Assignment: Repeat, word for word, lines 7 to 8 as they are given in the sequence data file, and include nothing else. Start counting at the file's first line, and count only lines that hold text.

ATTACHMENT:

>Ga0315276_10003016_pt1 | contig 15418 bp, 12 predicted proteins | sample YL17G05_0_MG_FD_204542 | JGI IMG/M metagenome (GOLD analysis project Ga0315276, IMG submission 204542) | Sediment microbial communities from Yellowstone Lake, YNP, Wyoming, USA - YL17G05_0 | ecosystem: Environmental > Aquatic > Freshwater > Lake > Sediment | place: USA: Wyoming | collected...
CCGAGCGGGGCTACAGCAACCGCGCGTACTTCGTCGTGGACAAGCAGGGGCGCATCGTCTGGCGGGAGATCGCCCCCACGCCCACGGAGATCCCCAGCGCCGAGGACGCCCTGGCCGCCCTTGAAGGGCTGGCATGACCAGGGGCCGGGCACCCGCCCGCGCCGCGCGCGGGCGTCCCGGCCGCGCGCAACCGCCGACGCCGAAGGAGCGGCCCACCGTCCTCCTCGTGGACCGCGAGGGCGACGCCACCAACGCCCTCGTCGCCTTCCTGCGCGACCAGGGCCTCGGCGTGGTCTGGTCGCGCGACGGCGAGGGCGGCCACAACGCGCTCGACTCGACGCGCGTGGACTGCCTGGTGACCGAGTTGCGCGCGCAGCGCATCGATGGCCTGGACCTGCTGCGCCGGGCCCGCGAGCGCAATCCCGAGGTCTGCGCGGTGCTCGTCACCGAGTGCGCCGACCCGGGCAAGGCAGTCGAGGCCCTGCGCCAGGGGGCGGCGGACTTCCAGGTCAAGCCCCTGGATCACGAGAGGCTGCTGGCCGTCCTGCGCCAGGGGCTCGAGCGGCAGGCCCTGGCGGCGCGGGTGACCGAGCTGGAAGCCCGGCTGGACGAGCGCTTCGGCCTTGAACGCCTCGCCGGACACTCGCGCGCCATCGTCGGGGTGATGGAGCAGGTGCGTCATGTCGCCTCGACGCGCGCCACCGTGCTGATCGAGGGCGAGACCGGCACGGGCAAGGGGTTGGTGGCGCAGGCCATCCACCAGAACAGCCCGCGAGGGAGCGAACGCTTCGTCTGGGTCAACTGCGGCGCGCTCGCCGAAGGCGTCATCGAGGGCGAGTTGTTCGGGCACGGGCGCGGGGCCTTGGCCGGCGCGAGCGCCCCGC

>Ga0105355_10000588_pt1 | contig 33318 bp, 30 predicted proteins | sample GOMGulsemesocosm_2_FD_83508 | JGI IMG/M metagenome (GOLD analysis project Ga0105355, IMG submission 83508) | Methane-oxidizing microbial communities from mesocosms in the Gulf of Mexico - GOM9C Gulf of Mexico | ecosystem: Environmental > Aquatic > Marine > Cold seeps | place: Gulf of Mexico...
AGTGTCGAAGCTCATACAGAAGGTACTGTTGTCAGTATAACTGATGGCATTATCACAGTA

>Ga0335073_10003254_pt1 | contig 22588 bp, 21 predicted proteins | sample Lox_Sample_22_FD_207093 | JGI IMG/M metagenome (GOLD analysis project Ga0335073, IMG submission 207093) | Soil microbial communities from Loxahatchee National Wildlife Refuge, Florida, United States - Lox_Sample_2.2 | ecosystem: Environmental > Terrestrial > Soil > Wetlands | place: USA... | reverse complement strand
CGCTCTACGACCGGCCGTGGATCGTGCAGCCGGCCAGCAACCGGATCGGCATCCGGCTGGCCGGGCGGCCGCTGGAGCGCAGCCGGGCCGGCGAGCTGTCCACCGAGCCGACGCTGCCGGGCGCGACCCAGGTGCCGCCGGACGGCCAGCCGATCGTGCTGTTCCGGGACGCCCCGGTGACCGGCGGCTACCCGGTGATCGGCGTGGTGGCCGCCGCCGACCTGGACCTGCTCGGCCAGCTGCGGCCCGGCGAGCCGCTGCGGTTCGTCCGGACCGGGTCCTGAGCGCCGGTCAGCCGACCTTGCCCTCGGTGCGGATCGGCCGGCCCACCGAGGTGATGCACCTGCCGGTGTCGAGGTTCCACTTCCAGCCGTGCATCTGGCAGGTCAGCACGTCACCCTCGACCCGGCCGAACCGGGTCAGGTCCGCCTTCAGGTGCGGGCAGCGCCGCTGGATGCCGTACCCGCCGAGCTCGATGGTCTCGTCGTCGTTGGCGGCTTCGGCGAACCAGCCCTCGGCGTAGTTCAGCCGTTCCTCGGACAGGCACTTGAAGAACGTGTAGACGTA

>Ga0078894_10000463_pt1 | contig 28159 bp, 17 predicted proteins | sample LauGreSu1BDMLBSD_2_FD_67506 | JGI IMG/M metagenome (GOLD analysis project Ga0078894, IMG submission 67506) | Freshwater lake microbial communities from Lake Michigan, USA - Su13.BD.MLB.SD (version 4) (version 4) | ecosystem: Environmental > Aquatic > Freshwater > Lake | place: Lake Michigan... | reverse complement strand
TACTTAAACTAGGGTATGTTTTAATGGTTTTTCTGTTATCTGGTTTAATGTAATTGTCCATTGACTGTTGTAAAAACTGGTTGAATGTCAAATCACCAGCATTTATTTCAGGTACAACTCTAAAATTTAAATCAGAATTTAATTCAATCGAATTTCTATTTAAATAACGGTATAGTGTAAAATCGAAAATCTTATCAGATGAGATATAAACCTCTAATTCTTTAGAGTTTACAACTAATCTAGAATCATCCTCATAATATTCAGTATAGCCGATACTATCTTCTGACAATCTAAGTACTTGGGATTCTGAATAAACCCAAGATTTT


>Ga0078894_10000463_pt1 | contig 28159 bp, 17 predicted proteins | sample LauGreSu1BDMLBSD_2_FD_67506 | JGI IMG/M metagenome (GOLD analysis project Ga0078894, IMG submission 67506) | Freshwater lake microbial communities from Lake Michigan, USA - Su13.BD.MLB.SD (version 4) (version 4) | ecosystem: Environmental > Aquatic > Freshwater > Lake | place: Lake Michigan... | reverse complement strand
TACTTAAACTAGGGTATGTTTTAATGGTTTTTCTGTTATCTGGTTTAATGTAATTGTCCATTGACTGTTGTAAAAACTGGTTGAATGTCAAATCACCAGCATTTATTTCAGGTACAACTCTAAAATTTAAATCAGAATTTAATTCAATCGAATTTCTATTTAAATAACGGTATAGTGTAAAATCGAAAATCTTATCAGATGAGATATAAACCTCTAATTCTTTAGAGTTTACAACTAATCTAGAATCATCCTCATAATATTCAGTATAGCCGATACTATCTTCTGACAATCTAAGTACTTGGGATTCTGAATAAACCCAAGATTTT